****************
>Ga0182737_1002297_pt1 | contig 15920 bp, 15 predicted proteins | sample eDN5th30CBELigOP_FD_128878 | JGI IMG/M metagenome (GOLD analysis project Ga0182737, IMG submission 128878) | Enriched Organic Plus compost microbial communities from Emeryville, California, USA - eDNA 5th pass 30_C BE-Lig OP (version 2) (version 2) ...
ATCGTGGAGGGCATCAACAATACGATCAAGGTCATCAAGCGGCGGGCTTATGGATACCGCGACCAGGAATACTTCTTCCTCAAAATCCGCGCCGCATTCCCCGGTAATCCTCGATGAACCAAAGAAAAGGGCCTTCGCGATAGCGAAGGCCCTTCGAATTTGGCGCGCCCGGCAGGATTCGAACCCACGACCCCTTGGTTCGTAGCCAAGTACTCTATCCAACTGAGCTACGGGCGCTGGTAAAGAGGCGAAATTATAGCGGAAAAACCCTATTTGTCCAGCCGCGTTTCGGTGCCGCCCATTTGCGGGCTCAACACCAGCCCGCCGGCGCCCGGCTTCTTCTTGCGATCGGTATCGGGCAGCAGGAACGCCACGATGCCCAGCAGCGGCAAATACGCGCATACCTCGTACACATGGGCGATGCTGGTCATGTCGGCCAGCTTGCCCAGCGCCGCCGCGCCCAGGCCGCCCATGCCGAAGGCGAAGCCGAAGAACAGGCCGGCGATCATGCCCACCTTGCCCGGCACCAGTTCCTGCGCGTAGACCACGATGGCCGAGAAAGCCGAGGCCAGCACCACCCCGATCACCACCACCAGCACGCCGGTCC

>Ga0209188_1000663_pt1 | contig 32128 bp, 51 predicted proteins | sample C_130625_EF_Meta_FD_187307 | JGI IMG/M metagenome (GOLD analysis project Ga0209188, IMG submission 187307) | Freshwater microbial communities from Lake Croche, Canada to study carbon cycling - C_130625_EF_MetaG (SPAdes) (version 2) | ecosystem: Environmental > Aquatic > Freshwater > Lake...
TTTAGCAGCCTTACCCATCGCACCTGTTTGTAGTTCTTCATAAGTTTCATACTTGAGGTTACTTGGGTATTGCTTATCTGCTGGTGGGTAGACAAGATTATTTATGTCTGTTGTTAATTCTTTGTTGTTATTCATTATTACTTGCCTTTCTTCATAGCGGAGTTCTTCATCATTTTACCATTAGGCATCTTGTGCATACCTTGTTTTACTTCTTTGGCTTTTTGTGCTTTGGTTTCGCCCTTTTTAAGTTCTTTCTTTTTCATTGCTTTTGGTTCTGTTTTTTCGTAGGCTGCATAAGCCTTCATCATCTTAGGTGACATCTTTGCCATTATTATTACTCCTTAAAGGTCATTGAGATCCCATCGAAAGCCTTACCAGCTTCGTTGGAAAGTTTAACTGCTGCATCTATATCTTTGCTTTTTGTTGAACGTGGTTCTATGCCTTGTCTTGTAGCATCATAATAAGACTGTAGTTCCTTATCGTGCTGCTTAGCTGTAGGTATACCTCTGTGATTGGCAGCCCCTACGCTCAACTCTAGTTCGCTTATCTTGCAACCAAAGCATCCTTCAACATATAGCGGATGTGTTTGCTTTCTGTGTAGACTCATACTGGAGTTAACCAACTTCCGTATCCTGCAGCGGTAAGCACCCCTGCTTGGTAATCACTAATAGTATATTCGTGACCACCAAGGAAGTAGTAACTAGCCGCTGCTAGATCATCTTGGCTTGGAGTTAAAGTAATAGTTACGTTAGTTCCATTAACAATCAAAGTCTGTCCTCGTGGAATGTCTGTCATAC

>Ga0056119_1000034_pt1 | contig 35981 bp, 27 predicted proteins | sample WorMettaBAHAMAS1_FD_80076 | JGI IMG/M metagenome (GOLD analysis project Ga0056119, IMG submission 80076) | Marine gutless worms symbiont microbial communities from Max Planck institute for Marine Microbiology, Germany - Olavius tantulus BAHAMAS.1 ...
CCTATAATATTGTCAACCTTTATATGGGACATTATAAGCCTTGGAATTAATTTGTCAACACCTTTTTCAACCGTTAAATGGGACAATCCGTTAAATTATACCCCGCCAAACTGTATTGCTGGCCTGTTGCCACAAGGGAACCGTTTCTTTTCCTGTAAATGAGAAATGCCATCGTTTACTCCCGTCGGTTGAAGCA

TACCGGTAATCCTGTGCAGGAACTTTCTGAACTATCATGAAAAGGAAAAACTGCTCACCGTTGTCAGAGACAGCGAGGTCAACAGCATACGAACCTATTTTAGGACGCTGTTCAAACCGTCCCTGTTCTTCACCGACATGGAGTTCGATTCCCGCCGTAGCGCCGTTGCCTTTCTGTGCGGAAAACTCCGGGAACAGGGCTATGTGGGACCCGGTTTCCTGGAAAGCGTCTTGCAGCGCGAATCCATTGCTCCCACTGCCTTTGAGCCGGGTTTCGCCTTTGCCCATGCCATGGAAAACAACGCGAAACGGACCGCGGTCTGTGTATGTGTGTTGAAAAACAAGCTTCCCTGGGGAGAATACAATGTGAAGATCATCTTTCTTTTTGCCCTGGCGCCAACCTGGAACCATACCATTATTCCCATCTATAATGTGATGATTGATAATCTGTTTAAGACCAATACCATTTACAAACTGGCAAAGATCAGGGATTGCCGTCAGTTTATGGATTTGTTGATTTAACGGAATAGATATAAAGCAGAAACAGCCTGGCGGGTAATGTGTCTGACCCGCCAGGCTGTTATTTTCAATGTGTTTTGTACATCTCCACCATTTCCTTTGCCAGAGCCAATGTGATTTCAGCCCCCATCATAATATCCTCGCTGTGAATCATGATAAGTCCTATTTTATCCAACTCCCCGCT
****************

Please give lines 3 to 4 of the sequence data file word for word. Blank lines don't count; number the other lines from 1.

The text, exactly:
>Ga0209188_1000663_pt1 | contig 32128 bp, 51 predicted proteins | sample C_130625_EF_Meta_FD_187307 | JGI IMG/M metagenome (GOLD analysis project Ga0209188, IMG submission 187307) | Freshwater microbial communities from Lake Croche, Canada to study carbon cycling - C_130625_EF_MetaG (SPAdes) (version 2) | ecosystem: Environmental > Aquatic > Freshwater > Lake...
TTTAGCAGCCTTACCCATCGCACCTGTTTGTAGTTCTTCATAAGTTTCATACTTGAGGTTACTTGGGTATTGCTTATCTGCTGGTGGGTAGACAAGATTATTTATGTCTGTTGTTAATTCTTTGTTGTTATTCATTATTACTTGCCTTTCTTCATAGCGGAGTTCTTCATCATTTTACCATTAGGCATCTTGTGCATACCTTGTTTTACTTCTTTGGCTTTTTGTGCTTTGGTTTCGCCCTTTTTAAGTTCTTTCTTTTTCATTGCTTTTGGTTCTGTTTTTTCGTAGGCTGCATAAGCCTTCATCATCTTAGGTGACATCTTTGCCATTATTATTACTCCTTAAAGGTCATTGAGATCCCATCGAAAGCCTTACCAGCTTCGTTGGAAAGTTTAACTGCTGCATCTATATCTTTGCTTTTTGTTGAACGTGGTTCTATGCCTTGTCTTGTAGCATCATAATAAGACTGTAGTTCCTTATCGTGCTGCTTAGCTGTAGGTATACCTCTGTGATTGGCAGCCCCTACGCTCAACTCTAGTTCGCTTATCTTGCAACCAAAGCATCCTTCAACATATAGCGGATGTGTTTGCTTTCTGTGTAGACTCATACTGGAGTTAACCAACTTCCGTATCCTGCAGCGGTAAGCACCCCTGCTTGGTAATCACTAATAGTATATTCGTGACCACCAAGGAAGTAGTAACTAGCCGCTGCTAGATCATCTTGGCTTGGAGTTAAAGTAATAGTTACGTTAGTTCCATTAACAATCAAAGTCTGTCCTCGTGGAATGTCTGTCATAC